37 Sigmund Freud Sigmund Freud (1856–1939) Freud was an Austrian neurologist who founded the psychoanalytic school of psychology. Freud is best known for his theories of the unconscious mind and the defense mechanism of repression and for creating the clinical practice of psychoanalysis for treating psychopathology through dialogue between a patient and a psychoanalyst. Freud is also renowned for his redefinition of sexual desire as the primary motivational energy of human life, as well as his therapeutic techniques, including the use of free association, his theory of transference in the therapeutic relationship, and the interpretation of dreams as sources of insight into unconscious desires. While many of Freud's ideas have fallen out of favor or have been modified by Neo- Freudians, and modern advances in the field of psychology have shown flaws in many of his theories. In academia, his ideas continue to influence the humanities and some social sciences.

38 *Jacques Lacan *Jacques Lacan (1901–1981) was a French psychoanalyst and psychiatrist who made prominent contributions to psychoanalysis, philosophy, and literary theory. He gave yearly seminars, in Paris, from 1953 to 1981, mostly influencing France's intellectuals in the 1960s and the 1970s, especially the post-structuralist philosophers. His interdisciplinary work is Freudian, featuring the unconscious, the castration complex, the ego; identification; and language as subjective perception, and thus he figures in critical theory, literary studies, twentieth-century French philosophy, and clinical psychoanalysis.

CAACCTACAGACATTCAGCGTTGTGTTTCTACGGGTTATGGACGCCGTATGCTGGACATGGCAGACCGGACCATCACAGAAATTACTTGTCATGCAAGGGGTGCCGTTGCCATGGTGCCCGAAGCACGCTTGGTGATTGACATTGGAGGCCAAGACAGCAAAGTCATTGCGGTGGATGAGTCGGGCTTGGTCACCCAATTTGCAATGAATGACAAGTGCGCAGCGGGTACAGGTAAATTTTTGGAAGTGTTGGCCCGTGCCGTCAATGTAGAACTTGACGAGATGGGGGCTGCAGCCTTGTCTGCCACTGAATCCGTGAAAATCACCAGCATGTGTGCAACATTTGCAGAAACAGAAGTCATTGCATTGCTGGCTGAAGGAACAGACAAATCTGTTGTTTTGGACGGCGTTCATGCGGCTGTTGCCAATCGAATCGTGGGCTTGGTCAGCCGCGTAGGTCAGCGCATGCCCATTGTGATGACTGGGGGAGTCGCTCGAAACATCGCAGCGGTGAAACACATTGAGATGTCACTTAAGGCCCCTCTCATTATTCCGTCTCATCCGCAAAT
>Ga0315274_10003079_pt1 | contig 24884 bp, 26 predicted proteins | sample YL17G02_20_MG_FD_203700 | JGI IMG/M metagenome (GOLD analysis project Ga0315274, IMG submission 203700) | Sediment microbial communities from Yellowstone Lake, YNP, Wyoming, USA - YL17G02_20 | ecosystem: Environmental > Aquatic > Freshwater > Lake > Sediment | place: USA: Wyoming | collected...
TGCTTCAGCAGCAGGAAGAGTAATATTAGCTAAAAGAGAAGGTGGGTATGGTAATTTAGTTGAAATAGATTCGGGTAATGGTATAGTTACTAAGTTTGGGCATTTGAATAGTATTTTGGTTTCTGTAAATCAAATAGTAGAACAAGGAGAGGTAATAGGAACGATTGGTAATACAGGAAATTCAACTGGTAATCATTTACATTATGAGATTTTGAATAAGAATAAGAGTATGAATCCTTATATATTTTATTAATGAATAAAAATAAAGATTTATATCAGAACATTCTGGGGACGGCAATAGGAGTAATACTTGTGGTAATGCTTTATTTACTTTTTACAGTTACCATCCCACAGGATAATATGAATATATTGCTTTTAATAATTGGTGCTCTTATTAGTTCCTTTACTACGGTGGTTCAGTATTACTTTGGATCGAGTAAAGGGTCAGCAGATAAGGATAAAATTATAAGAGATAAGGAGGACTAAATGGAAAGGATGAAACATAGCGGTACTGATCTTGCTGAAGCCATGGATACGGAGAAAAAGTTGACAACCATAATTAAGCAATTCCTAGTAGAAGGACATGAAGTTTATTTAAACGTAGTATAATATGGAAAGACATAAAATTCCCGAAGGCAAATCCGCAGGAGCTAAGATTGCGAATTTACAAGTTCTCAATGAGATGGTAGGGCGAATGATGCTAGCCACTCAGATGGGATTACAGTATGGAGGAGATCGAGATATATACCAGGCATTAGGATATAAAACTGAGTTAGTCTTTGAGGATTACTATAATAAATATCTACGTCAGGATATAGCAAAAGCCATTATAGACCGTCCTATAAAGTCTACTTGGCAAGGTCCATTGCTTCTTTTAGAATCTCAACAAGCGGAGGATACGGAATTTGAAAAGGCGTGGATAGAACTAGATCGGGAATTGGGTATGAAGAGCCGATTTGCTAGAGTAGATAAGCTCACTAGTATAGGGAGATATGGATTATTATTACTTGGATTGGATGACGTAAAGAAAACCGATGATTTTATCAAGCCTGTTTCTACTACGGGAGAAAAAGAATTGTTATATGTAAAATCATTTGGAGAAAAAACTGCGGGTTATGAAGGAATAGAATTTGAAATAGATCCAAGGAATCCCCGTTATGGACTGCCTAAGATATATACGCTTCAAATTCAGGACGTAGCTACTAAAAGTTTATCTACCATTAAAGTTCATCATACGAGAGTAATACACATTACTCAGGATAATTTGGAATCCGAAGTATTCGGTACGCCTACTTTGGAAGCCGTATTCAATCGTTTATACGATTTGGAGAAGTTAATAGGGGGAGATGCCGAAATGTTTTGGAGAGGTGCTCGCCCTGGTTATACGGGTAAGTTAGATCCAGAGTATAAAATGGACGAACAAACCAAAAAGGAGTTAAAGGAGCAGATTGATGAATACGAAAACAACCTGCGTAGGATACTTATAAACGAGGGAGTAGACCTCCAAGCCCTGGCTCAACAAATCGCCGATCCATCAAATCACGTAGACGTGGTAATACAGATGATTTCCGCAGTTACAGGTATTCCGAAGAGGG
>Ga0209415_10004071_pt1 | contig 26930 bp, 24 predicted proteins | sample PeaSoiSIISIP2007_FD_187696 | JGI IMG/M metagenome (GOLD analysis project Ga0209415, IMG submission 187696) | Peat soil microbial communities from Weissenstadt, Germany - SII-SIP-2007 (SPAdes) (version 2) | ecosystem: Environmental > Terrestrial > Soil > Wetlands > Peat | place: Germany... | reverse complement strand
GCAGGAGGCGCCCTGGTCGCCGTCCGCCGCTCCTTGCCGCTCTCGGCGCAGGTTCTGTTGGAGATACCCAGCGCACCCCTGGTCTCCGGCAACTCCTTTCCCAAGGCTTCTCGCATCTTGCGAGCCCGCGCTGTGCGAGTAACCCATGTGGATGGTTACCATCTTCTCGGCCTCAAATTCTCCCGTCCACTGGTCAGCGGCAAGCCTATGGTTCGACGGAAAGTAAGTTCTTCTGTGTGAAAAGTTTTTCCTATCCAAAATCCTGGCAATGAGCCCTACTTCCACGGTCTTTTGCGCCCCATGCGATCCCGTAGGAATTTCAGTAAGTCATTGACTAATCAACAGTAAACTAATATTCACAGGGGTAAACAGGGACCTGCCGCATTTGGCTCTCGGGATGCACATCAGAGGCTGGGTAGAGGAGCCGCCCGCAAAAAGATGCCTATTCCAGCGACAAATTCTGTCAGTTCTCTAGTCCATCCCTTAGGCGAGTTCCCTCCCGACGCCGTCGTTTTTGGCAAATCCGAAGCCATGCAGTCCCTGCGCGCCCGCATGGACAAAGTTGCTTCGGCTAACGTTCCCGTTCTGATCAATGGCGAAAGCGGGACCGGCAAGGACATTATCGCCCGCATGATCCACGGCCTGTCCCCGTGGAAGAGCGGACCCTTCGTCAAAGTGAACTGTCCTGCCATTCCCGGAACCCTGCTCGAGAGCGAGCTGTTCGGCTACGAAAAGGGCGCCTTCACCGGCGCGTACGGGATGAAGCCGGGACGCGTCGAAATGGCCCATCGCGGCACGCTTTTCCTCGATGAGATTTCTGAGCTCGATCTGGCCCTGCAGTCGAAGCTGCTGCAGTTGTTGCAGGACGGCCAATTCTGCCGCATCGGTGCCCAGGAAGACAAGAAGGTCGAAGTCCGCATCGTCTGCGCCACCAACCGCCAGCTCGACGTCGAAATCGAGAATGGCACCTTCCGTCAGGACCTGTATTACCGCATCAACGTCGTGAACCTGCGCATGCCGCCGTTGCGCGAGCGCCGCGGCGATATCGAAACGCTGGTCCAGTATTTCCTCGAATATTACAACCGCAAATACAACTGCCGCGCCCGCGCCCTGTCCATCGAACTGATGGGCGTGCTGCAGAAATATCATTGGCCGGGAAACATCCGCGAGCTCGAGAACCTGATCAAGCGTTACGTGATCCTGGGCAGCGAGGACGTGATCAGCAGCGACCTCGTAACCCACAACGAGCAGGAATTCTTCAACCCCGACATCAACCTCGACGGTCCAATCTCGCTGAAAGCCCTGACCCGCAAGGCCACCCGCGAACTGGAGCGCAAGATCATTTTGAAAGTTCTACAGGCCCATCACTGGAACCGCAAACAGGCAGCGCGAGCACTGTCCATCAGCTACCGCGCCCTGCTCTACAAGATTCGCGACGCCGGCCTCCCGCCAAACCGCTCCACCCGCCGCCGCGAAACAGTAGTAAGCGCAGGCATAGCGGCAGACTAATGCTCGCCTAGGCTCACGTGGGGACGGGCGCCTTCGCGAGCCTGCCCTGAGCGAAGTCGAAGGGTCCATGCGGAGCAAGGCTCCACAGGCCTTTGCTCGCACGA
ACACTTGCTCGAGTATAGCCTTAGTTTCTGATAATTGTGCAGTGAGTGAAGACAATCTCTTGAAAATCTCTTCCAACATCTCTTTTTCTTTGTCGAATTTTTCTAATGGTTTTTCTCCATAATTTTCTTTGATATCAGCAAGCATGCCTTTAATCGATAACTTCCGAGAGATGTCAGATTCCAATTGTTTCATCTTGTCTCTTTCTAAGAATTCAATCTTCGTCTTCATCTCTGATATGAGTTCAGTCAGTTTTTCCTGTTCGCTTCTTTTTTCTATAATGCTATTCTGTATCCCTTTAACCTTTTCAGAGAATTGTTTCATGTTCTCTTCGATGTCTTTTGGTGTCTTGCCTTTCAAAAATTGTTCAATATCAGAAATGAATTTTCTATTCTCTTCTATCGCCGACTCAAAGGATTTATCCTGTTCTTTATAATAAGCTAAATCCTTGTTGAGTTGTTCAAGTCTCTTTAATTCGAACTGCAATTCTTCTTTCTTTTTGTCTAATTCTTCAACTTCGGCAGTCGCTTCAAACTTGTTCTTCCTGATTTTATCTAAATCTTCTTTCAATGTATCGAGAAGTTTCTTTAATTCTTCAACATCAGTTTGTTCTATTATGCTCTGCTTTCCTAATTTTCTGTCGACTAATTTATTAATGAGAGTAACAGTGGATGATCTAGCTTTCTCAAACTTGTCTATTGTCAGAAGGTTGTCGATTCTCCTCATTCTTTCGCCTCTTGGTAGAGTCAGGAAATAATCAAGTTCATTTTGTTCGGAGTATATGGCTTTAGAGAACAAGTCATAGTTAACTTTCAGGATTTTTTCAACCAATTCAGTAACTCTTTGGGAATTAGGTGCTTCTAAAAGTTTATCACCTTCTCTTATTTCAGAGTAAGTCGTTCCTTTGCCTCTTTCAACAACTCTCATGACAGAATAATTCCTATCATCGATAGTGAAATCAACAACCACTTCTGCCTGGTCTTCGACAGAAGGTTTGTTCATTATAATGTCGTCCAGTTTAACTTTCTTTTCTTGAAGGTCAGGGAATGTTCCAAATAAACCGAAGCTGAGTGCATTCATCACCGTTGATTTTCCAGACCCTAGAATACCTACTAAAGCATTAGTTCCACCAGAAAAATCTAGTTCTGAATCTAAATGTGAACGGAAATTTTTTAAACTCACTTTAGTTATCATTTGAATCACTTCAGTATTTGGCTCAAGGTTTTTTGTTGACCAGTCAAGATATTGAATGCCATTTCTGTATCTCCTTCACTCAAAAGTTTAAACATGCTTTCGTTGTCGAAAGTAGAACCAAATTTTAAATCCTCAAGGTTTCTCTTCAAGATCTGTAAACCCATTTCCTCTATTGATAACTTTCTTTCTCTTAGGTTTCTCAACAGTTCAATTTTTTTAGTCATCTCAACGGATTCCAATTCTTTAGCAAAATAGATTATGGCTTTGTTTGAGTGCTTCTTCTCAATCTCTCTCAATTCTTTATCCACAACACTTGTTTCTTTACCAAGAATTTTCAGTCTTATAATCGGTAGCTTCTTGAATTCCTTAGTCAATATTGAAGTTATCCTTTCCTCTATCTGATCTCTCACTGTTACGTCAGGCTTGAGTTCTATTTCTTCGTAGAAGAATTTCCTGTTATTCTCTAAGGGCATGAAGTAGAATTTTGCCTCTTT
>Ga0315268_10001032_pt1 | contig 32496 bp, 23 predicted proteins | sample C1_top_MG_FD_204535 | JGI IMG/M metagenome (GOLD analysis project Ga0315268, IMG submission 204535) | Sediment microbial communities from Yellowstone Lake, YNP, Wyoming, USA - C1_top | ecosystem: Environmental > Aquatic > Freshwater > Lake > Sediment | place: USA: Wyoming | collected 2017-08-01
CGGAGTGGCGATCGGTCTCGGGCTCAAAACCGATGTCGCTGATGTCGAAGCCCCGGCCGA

40 “Between Two Wars, ” Kathryn VanSpanckeren 1. disillusionment ( 第 1 段第 5 行 ): A feeling arising from the discovery that something is not what it was anticipated to be. edifice 2. edifice ( 第 1 段第 6 行 ): a building, esp. one of large size or imposing appearance sham 3. sham ( 第 1 段第 7 行 ): A fake; an imitation that purports to be genuine; a spurious imitation; fraud or hoax. proclaim 4. proclaim ( 第 1 段第 7 行 ): to declare publicly, typically insistently, proudly.

41 5. amendment ( 第 4 段第 4 行 ): An addition to and/or alteration of the U.S. Constitution speakeasy 6. speakeasy ( 第 4 段第 5 行 ): a place where alcoholic beverages are illegally sold, esp. during the period of prohibition in the U.S. extravagance 7. extravagance ( 第 7 段第 2 行 ): A. excessive outlay of money; wasteful spending B. immoderate or absurd speech or behaviour drought 8. drought ( 第 8 段第 4 行 ): A long period of abnormally low rainfall,